This week, investors welcomed a new ETF from Guggenheim, which offers access to some of the most stable and high-yielding industries on the market. Below, we outline everything you need to know about the new S&P High Income Infrastructure ETF (GHII ).
Targeting Yield In Global Infrastructure
Making its debut on Wednesday, the S&P High Income Infrastructure ETF (GHII) offers exposure to infrastructure assets, which provide essential services to economies around the world. By its nature, infrastructure assets operate in an environment of limited competition as a result of natural monopolies, government regulations or concessions. Consequently, these companies rake in substantial and stable cash flows, which are then returned to shareholders via dividends.
For investors looking to boost current income, while at the same time maintaining a relatively low risk profile, this corner of the market may be a compelling buy.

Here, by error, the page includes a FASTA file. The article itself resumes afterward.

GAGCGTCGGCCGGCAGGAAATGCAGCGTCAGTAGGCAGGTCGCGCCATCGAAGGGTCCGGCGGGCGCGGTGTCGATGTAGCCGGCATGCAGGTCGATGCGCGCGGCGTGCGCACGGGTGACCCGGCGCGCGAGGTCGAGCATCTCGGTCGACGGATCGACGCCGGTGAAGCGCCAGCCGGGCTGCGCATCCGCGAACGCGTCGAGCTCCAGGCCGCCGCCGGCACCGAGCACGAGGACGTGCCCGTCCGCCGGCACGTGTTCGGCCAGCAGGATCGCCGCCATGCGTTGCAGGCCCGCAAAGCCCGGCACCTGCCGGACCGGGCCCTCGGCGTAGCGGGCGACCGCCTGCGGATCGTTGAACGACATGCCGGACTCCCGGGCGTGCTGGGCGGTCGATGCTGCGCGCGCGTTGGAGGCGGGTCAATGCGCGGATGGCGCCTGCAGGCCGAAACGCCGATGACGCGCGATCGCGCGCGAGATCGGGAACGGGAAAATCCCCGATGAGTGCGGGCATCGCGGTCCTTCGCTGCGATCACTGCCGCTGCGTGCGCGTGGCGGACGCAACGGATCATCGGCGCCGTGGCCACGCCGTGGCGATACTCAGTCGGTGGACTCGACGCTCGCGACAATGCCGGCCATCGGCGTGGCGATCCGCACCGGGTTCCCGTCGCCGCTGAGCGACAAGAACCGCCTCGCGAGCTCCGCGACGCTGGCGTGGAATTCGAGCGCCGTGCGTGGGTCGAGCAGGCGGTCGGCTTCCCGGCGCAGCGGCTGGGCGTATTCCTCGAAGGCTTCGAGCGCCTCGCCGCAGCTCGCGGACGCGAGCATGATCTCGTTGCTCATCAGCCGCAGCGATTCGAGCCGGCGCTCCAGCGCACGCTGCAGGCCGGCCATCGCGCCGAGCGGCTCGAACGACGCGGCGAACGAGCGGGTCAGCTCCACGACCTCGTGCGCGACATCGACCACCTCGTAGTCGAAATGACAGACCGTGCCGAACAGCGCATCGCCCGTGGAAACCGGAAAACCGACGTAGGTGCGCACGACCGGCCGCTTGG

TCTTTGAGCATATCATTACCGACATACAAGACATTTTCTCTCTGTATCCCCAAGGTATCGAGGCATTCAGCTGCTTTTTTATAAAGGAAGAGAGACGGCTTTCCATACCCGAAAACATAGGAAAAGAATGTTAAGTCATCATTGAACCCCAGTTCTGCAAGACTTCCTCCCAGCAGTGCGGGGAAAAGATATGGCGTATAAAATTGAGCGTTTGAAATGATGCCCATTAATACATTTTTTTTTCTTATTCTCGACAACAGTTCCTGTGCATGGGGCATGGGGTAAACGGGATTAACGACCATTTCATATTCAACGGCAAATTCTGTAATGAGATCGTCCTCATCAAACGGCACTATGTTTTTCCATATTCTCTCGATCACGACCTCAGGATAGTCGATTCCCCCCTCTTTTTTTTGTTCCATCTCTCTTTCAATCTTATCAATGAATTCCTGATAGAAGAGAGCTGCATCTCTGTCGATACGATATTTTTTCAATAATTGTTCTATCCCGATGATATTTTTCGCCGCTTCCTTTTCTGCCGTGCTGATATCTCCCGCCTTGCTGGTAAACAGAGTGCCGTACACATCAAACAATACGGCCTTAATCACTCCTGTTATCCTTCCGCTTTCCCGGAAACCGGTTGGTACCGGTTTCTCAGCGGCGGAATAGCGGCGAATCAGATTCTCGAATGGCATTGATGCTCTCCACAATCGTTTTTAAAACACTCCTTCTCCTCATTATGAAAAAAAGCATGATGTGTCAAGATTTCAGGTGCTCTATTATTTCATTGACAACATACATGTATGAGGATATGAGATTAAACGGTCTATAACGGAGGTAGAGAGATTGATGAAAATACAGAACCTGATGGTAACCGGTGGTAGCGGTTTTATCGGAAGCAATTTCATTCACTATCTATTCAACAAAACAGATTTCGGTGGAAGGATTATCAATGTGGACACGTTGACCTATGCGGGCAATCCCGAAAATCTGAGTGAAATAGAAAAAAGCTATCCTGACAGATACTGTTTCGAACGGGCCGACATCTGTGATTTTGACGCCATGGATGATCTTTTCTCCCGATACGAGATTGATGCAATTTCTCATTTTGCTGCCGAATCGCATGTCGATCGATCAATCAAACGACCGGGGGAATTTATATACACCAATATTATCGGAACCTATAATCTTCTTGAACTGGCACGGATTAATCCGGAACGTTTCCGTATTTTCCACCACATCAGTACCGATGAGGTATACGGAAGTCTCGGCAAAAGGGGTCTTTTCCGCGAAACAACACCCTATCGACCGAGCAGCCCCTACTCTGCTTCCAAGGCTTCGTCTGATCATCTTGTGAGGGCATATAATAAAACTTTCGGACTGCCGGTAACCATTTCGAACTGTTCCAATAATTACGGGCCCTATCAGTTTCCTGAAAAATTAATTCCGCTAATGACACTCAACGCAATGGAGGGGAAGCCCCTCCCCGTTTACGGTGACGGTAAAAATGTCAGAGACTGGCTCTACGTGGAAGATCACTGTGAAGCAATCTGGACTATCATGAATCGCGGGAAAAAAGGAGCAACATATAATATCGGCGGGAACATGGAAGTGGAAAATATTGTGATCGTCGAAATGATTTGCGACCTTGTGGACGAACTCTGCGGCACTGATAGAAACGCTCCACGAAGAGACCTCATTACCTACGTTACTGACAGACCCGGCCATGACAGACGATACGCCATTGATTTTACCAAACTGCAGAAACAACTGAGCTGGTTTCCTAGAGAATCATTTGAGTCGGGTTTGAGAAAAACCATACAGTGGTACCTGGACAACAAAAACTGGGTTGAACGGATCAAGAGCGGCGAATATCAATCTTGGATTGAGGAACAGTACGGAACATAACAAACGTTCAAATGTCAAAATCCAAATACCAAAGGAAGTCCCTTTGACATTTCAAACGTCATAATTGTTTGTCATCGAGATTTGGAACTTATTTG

Under the Hood of GHII
GHII tracks an index that is designed to measure and monitor the performance of 50 high-yielding global equity securities of companies that engage in various infrastructure-related sub-industries, such as energy, transportation, and utilities sectors. To be included in the index, constituents must meet size, listing and liquidity requirements, and must also be part of the S&P Global BMI Index, which is a rules-based index that measures global stock market performance.
Unlike most ETFs, GHII’s underlying index weights its components based on 12-month trailing dividend yield instead of by market capitalization.
The resulting portfolio consists of 50 individual securities. Roughly half of GHII’s total assets are allocated to utilities, while industrials receive about 30%, and energy roughly 16%.
In terms of geographic diversity, GHII allocates the following to securities in these countries (as of 2/6/2015):
- U.S. (20%)
- Australia (14%)
- China (9%)
- Spain (8%)
- Italy (8%)
Equities from Britain, Canada, Singapore, and France are also given meaningful allocations.
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Disclosure: No positions at time of writing.